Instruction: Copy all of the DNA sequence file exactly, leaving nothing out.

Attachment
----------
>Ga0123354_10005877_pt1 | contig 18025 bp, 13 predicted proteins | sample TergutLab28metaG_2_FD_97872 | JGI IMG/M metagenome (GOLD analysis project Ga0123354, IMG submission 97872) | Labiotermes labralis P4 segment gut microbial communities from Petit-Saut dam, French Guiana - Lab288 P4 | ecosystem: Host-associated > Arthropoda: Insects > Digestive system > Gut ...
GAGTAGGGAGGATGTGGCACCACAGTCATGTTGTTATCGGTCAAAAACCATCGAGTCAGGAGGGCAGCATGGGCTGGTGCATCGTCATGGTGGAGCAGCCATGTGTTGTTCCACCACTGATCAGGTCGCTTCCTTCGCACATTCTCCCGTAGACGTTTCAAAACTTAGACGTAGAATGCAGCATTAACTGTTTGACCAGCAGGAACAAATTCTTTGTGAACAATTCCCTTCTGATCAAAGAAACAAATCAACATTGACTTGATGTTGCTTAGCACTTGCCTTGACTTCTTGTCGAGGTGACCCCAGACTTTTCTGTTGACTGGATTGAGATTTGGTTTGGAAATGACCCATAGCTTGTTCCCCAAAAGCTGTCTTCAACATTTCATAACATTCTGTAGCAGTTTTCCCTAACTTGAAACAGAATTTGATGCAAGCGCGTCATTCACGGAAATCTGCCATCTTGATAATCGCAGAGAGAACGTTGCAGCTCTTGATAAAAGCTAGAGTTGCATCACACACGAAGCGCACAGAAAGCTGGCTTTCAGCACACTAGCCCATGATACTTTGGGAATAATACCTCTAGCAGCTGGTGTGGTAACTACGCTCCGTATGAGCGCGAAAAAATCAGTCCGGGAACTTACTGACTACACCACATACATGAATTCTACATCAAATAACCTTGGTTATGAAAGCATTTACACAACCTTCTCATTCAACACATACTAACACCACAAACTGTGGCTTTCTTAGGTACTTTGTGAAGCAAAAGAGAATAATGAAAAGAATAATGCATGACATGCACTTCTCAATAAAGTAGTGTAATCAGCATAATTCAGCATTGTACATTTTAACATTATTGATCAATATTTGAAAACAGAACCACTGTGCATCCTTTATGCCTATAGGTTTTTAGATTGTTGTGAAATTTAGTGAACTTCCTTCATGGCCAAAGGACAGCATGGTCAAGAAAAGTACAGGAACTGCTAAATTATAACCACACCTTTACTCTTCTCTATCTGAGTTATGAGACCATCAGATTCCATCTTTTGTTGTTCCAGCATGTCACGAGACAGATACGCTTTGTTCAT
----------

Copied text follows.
>Ga0123354_10005877_pt1 | contig 18025 bp, 13 predicted proteins | sample TergutLab28metaG_2_FD_97872 | JGI IMG/M metagenome (GOLD analysis project Ga0123354, IMG submission 97872) | Labiotermes labralis P4 segment gut microbial communities from Petit-Saut dam, French Guiana - Lab288 P4 | ecosystem: Host-associated > Arthropoda: Insects > Digestive system > Gut ...
GAGTAGGGAGGATGTGGCACCACAGTCATGTTGTTATCGGTCAAAAACCATCGAGTCAGGAGGGCAGCATGGGCTGGTGCATCGTCATGGTGGAGCAGCCATGTGTTGTTCCACCACTGATCAGGTCGCTTCCTTCGCACATTCTCCCGTAGACGTTTCAAAACTTAGACGTAGAATGCAGCATTAACTGTTTGACCAGCAGGAACAAATTCTTTGTGAACAATTCCCTTCTGATCAAAGAAACAAATCAACATTGACTTGATGTTGCTTAGCACTTGCCTTGACTTCTTGTCGAGGTGACCCCAGACTTTTCTGTTGACTGGATTGAGATTTGGTTTGGAAATGACCCATAGCTTGTTCCCCAAAAGCTGTCTTCAACATTTCATAACATTCTGTAGCAGTTTTCCCTAACTTGAAACAGAATTTGATGCAAGCGCGTCATTCACGGAAATCTGCCATCTTGATAATCGCAGAGAGAACGTTGCAGCTCTTGATAAAAGCTAGAGTTGCATCACACACGAAGCGCACAGAAAGCTGGCTTTCAGCACACTAGCCCATGATACTTTGGGAATAATACCTCTAGCAGCTGGTGTGGTAACTACGCTCCGTATGAGCGCGAAAAAATCAGTCCGGGAACTTACTGACTACACCACATACATGAATTCTACATCAAATAACCTTGGTTATGAAAGCATTTACACAACCTTCTCATTCAACACATACTAACACCACAAACTGTGGCTTTCTTAGGTACTTTGTGAAGCAAAAGAGAATAATGAAAAGAATAATGCATGACATGCACTTCTCAATAAAGTAGTGTAATCAGCATAATTCAGCATTGTACATTTTAACATTATTGATCAATATTTGAAAACAGAACCACTGTGCATCCTTTATGCCTATAGGTTTTTAGATTGTTGTGAAATTTAGTGAACTTCCTTCATGGCCAAAGGACAGCATGGTCAAGAAAAGTACAGGAACTGCTAAATTATAACCACACCTTTACTCTTCTCTATCTGAGTTATGAGACCATCAGATTCCATCTTTTGTTGTTCCAGCATGTCACGAGACAGATACGCTTTGTTCAT